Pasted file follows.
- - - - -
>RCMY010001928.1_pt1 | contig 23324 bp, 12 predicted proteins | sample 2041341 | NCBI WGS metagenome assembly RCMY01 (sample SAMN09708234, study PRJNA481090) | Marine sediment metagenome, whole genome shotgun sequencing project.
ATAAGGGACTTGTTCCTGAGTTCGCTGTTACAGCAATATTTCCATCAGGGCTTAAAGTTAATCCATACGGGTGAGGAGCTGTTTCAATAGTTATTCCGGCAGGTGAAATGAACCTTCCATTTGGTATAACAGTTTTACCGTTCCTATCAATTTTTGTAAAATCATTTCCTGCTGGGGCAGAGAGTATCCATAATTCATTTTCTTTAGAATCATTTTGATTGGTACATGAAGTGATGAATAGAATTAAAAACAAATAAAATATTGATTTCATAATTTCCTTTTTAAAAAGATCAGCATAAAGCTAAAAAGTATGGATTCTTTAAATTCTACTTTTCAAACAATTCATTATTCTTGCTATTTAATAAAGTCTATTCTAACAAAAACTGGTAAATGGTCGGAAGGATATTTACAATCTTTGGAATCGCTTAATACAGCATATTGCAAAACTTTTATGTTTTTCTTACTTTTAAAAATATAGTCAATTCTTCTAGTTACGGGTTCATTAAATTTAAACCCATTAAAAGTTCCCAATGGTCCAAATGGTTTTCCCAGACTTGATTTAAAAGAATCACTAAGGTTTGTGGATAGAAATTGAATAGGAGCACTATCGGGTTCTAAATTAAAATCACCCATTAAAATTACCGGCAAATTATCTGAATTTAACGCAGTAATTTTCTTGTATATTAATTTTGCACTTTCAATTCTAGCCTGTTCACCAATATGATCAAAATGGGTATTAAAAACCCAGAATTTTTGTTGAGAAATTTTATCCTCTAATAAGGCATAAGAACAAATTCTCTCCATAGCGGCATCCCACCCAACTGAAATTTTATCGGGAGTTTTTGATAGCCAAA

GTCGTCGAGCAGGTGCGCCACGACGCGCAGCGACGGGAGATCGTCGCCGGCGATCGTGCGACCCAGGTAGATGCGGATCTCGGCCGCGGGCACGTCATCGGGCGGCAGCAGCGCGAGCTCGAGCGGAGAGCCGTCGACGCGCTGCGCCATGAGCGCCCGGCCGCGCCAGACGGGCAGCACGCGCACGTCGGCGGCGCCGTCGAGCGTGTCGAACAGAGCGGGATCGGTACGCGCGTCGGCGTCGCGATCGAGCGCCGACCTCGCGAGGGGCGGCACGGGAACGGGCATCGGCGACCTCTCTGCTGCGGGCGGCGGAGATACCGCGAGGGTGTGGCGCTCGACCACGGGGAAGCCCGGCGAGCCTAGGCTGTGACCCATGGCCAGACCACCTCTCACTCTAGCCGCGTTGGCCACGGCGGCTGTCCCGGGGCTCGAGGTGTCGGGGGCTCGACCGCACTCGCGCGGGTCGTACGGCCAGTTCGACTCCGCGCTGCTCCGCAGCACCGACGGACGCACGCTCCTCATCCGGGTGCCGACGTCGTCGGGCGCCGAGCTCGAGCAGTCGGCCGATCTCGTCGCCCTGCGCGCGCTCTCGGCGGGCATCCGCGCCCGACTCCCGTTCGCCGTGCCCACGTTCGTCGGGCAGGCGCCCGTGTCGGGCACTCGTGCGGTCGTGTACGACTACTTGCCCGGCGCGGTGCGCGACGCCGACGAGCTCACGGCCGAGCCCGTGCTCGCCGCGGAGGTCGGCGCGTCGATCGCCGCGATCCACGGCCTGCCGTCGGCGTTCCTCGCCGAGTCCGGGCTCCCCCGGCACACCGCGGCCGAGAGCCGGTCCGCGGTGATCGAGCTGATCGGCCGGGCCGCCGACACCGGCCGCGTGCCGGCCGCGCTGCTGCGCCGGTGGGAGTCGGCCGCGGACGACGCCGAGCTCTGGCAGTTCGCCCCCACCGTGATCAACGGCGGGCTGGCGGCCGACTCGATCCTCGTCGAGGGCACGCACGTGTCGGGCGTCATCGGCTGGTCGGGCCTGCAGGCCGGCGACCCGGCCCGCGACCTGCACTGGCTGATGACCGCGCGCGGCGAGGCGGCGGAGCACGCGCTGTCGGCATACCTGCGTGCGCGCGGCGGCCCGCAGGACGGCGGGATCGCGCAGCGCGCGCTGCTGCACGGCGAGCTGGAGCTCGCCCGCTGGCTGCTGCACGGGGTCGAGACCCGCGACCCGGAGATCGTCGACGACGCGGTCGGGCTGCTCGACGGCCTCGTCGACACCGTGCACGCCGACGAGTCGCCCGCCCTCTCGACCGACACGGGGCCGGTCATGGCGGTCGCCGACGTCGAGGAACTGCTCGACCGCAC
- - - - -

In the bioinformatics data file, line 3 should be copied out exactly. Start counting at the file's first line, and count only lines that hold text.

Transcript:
GTCGTCGAGCAGGTGCGCCACGACGCGCAGCGACGGGAGATCGTCGCCGGCGATCGTGCGACCCAGGTAGATGCGGATCTCGGCCGCGGGCACGTCATCGGGCGGCAGCAGCGCGAGCTCGAGCGGAGAGCCGTCGACGCGCTGCGCCATGAGCGCCCGGCCGCGCCAGACGGGCAGCACGCGCACGTCGGCGGCGCCGTCGAGCGTGTCGAACAGAGCGGGATCGGTACGCGCGTCGGCGTCGCGATCGAGCGCCGACCTCGCGAGGGGCGGCACGGGAACGGGCATCGGCGACCTCTCTGCTGCGGGCGGCGGAGATACCGCGAGGGTGTGGCGCTCGACCACGGGGAAGCCCGGCGAGCCTAGGCTGTGACCCATGGCCAGACCACCTCTCACTCTAGCCGCGTTGGCCACGGCGGCTGTCCCGGGGCTCGAGGTGTCGGGGGCTCGACCGCACTCGCGCGGGTCGTACGGCCAGTTCGACTCCGCGCTGCTCCGCAGCACCGACGGACGCACGCTCCTCATCCGGGTGCCGACGTCGTCGGGCGCCGAGCTCGAGCAGTCGGCCGATCTCGTCGCCCTGCGCGCGCTCTCGGCGGGCATCCGCGCCCGACTCCCGTTCGCCGTGCCCACGTTCGTCGGGCAGGCGCCCGTGTCGGGCACTCGTGCGGTCGTGTACGACTACTTGCCCGGCGCGGTGCGCGACGCCGACGAGCTCACGGCCGAGCCCGTGCTCGCCGCGGAGGTCGGCGCGTCGATCGCCGCGATCCACGGCCTGCCGTCGGCGTTCCTCGCCGAGTCCGGGCTCCCCCGGCACACCGCGGCCGAGAGCCGGTCCGCGGTGATCGAGCTGATCGGCCGGGCCGCCGACACCGGCCGCGTGCCGGCCGCGCTGCTGCGCCGGTGGGAGTCGGCCGCGGACGACGCCGAGCTCTGGCAGTTCGCCCCCACCGTGATCAACGGCGGGCTGGCGGCCGACTCGATCCTCGTCGAGGGCACGCACGTGTCGGGCGTCATCGGCTGGTCGGGCCTGCAGGCCGGCGACCCGGCCCGCGACCTGCACTGGCTGATGACCGCGCGCGGCGAGGCGGCGGAGCACGCGCTGTCGGCATACCTGCGTGCGCGCGGCGGCCCGCAGGACGGCGGGATCGCGCAGCGCGCGCTGCTGCACGGCGAGCTGGAGCTCGCCCGCTGGCTGCTGCACGGGGTCGAGACCCGCGACCCGGAGATCGTCGACGACGCGGTCGGGCTGCTCGACGGCCTCGTCGACACCGTGCACGCCGACGAGTCGCCCGCCCTCTCGACCGACACGGGGCCGGTCATGGCGGTCGCCGACGTCGAGGAACTGCTCGACCGCAC